The Unlimited Dream Company
Enlarge cover
Rate this book
Clear rating

The Unlimited Dream Company

3.72 of 5 stars 3.72  ·  rating details  ·  779 ratings  ·  57 reviews
The familiar landscape of the area around Shepperton is transformed when an aircraft crashes into the Thames. Within hours of the pilot's arrival the area is covered in tropical vegetation and people are strangely eroticised.
Paperback, 220 pages
Published March 29th 1990 by Paladin Books (first published 1979)
more details... edit details

Friend Reviews

To see what your friends thought of this book, please sign up.

Reader Q&A

To ask other readers questions about The Unlimited Dream Company, please sign up.

Be the first to ask a question about The Unlimited Dream Company

1984 by George OrwellThe Catcher in the Rye by J.D. SalingerCatch-22 by Joseph HellerInvisible Man by Ralph EllisonThe Long Goodbye by Raymond Chandler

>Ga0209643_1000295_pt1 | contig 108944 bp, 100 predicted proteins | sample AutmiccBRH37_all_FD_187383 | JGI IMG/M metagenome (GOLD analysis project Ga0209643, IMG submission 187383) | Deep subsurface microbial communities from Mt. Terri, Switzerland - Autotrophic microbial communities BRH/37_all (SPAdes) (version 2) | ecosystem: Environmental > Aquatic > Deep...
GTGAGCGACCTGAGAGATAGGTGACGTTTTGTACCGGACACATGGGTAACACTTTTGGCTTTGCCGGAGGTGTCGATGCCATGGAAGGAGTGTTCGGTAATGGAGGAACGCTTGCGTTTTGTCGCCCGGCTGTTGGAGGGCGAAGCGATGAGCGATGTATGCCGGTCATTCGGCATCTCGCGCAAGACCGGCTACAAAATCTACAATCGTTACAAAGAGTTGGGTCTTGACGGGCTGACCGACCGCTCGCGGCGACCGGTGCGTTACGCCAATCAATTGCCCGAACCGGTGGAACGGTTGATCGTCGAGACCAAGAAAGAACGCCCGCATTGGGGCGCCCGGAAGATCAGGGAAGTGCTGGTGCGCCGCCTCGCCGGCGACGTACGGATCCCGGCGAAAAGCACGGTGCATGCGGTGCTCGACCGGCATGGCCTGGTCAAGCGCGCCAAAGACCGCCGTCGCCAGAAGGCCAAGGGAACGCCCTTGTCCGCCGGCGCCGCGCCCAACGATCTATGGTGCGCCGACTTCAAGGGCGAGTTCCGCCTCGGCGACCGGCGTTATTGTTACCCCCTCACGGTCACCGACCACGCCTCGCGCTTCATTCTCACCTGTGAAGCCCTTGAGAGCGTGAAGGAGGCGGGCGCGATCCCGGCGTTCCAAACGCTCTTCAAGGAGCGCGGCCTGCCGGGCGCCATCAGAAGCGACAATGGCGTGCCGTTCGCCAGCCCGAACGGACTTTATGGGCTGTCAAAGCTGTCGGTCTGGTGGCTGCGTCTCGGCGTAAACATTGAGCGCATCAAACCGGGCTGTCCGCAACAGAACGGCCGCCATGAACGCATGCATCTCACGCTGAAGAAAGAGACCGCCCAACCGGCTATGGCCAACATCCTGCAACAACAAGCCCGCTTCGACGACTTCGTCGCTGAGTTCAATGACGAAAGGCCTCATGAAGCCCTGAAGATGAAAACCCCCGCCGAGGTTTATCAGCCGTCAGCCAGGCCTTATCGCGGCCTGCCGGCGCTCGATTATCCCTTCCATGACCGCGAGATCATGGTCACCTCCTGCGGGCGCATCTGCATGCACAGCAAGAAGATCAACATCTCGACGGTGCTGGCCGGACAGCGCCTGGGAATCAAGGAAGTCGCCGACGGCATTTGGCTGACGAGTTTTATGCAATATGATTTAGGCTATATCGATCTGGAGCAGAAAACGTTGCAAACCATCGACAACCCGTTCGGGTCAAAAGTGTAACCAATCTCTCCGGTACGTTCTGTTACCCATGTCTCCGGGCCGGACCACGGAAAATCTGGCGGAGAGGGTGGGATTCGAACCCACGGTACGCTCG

47th out of 99 books — 22 voters
Bridget Jones's Diary by Helen FieldingThe Adventures of Sherlock Holmes by Arthur Conan DoyleThe Carer by Scott  NelsonOliver Twist by Charles DickensSense and Sensibility by Jane Austen
Books Set in London
289th out of 359 books — 158 voters

More lists with this book...

Community Reviews

(showing 1-30 of 1,437)
filter  |  sort: default (?)  |  rating details
Jenny (Reading Envy)
I find it difficult to know how to talk about this book. I loved the vibrant writing and surreal story, but could not recommend this to 95% of the readers I know.

Why? Well, you see... Blake is a bit of a loser. He steals a plane and crashes it into the Thames at Shepperton, and that's when everything goes a bit strange. He develops strong desires for everyone and everything in the town (see 95% comment earlier). Just like in dreams, relationships have no consequences, people can fly and commune...more
The most glorious of Ballard's books and the fourth time I've read. It is emotionally moving and profound in a way atypical of Ballard's style where there usually is a certain sang-froid in his approach.